Unfortunately, many of our rights are only guaranteed from government...not your employer. You can refuse the search, but they can also terminate you with no recourse. The 1st amendment guarantees us speech which is free from control by the government. Most large employers are now employing Social Media policies in which you can be fired for what you put on facebook, forums, websites, etc. on your own time with nothing to do with work. So much for free speech. They also have people who monitor the internet for such stuff. Big brother is watching.
"Big brother is watching" is right. Because this forum is public, I make sure not to post anything that could be remotely construed in the wrong way.
I encourage you NOT to go against company policy. I'm going to kind of call you out on this one, but another reason you shouldn't conceal at work because is you've posted this thread on a public forum and you list your City and State in your "location", which makes you less anonymous. Now I might get called out for being "paranoid," but I always choose to be on the safe side.
I had a similar problem one time. I spent a weekend creating a hidden compartment in my vehicle that no HR dweeb would have found in the course of a cursory search. I suggest you do that. A compartment small enough to hide a snub .38 would not be hard to create.
Tread lightly before you get too invested in a secret compartment, I've seen motor vehicle codes with anti secret compartment laws, more to compound the charges against drug runners but if it's worded right and an LEO finds it on your commute you may have some explaining to do.
I'd be writing your political representatives and state carry advocates and maybe even the NRA to lobby for the parking lot protection (assuming PA doesn't have it, I'm surprised nobody has chimed in yet), then you've got some legal protection if it's stored in the car. Also may want to see if "corporate" is in a state that has parking lot protection, and would consider changing their policies to meet that (no need to mention carry, the hunting cause is a good one, or even if competitive shooting is a hobby and it would make your fridays easier and put them in better standing) Also take a look at how many of the states the company does business in have such parking lot carry laws. Kind of like when states update a law and it takes cities time to comply, it might be worth getting the ball rolling if you can establish a precedent and provide a non-threatening cause; it's not that you want to carry at work where the anti's jump to shooting up the place, but you want to look out for the companies interests and update the policy to make your weekends more relaxing, afterall you'll show up on Monday more refreshed. It takes some serious diplomacy to do without sticking your neck on the chopping block, but in your position, I'd assume you have it.
As I have said before, no way I would sacrifice my own safety (and rights) based on some stupid company policy. I would carry anyways (likely in a kangaroo carry or something super deep cover) and if I ever had to use my gun and got fired, well, at least I'd live to find another job. Your other choice is to quit. Your commute seems excessive anyways, find something closer to home and the money you save on gas can buy more ammo and new guns!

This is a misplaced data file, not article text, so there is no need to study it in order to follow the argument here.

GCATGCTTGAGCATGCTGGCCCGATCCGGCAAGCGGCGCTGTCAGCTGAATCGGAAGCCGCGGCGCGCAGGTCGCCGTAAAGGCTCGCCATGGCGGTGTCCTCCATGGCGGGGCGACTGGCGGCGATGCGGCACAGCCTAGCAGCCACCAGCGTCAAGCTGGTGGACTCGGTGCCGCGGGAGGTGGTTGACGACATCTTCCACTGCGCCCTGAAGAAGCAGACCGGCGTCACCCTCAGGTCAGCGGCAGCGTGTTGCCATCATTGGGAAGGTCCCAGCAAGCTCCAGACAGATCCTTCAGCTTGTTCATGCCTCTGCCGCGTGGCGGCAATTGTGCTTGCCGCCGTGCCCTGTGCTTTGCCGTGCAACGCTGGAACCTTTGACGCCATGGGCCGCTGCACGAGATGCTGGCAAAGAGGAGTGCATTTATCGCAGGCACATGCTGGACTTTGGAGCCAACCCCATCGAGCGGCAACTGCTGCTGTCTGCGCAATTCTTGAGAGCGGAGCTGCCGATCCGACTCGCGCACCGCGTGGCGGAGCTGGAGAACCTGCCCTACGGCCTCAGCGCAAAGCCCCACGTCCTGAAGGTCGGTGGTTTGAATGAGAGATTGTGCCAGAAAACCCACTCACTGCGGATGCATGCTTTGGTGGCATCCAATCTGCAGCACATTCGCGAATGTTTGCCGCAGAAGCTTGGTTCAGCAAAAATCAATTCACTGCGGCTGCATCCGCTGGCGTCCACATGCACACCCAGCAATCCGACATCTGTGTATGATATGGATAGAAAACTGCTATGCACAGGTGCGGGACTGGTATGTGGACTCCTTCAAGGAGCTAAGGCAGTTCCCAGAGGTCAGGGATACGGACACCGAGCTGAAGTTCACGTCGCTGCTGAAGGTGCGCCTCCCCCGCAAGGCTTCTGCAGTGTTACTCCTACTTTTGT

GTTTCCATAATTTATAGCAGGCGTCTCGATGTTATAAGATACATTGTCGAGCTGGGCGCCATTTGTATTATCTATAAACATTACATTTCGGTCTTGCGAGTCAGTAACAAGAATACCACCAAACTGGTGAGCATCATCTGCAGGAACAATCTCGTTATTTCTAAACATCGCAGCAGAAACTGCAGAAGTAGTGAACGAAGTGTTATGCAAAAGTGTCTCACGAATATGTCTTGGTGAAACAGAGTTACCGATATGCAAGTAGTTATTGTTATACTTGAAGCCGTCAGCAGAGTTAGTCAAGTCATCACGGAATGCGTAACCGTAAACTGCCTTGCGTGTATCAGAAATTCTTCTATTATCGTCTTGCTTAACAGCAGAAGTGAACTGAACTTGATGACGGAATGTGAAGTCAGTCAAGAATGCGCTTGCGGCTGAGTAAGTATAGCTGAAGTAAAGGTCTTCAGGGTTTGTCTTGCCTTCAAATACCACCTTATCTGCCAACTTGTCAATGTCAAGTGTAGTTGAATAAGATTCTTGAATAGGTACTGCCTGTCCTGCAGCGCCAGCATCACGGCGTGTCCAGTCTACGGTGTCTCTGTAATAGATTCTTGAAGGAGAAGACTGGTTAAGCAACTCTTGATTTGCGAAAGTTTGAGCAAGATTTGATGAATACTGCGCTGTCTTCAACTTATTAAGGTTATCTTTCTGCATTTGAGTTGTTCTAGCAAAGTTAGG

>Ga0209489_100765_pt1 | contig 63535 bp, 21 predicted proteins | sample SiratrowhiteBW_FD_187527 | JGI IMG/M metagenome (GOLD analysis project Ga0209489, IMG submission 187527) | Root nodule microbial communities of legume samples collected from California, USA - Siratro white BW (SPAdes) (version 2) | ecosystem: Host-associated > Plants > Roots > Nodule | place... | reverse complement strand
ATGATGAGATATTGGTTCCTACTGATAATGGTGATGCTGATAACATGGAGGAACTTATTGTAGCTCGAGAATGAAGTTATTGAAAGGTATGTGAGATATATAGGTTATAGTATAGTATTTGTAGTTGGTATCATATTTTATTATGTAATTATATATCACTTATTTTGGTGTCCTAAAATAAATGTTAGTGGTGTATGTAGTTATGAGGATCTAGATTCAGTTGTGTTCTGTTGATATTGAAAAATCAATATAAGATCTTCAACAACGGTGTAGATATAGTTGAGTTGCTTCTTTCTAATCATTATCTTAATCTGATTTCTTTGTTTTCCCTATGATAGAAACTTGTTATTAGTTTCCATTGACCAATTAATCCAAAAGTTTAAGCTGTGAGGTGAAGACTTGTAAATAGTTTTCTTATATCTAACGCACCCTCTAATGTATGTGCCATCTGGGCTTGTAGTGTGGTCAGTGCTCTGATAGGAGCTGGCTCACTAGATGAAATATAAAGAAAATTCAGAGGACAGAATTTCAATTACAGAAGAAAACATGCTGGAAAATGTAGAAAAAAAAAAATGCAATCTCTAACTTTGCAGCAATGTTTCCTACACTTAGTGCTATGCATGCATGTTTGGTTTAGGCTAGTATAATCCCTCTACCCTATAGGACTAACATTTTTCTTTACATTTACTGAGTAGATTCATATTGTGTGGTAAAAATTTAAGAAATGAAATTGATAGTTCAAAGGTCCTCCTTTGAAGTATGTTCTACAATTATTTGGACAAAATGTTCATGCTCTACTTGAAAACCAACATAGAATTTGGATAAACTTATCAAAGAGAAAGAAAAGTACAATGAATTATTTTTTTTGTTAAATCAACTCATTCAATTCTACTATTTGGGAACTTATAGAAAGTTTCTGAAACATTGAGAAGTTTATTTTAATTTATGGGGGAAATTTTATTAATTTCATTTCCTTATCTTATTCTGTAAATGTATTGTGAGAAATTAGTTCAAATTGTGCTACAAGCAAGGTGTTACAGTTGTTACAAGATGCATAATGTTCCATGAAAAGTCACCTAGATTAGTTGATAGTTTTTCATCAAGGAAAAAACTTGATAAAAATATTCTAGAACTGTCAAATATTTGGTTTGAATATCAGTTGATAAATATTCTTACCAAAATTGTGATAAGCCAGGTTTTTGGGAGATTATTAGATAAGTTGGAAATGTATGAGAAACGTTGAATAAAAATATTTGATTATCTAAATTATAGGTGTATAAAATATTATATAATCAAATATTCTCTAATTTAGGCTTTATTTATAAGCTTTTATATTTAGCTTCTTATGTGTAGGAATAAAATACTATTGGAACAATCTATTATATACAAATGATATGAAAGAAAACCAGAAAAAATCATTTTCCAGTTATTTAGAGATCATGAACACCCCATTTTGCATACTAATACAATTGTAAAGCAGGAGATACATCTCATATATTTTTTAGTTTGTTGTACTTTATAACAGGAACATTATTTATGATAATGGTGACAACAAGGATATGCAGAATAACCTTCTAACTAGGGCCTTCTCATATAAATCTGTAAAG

People think it's just that easy to "find another job". It's not. Don't risk it in the first place. If you need your job, don't do anything to jeopardize it. That would be stupid. Just about every company has a "no weapons" clause in their rules. If you agree to work for them, then you agree to the rules. My company has the same no weapons rule too, so I choose to leave my weapon at home. I don't have a choice. It's not worth losing my job over. I cannot afford to be unemployed again. It almost ruined me the last time. Besides, future employers will ask why you left your last position....ummmm....because they found a gun in my vehicle? There goes your chances for any future employment too.
You could simply requested an exception in writing and state your reasons. That way, it doesn't necessitate them having to revamp the entire policy for the entire company (which may be much more of an uphill battle that you are less likely to win). Find out who is responsible for the policy, explain you have an hour plus commute through bad areas, and that you go places between work and home, and you also have a concealed carry permit that you completed training and background checks to get. The risk is if you ask and they say no, then you're on the radar screen so to speak. I took that chance with my employer and was fortunate in that I was granted said written exception.
I don't see anything referencing your rights in the parking lot. Thankfully the new Wisconsin CC law expressly denies any company the right to do anything to any employee with a CC permit who keeps their firearm in their vehicle.
It sounds like an addendum needs to be added the Pennsylvania law.
Everyone seems to be talking about if HR has the right to search the car. I don't think that's really the point. I think the question that first has to be answered is if PA is a right to hire state. If it IS then what HR has the right to do is irrelevant. That can ask to search your car and if you don't let them they can fire you and there's not a thing your going to be able to do in court. If PA ISN'T a right to hire state then you have a lot more wiggle room. Answer that question first and then go from there.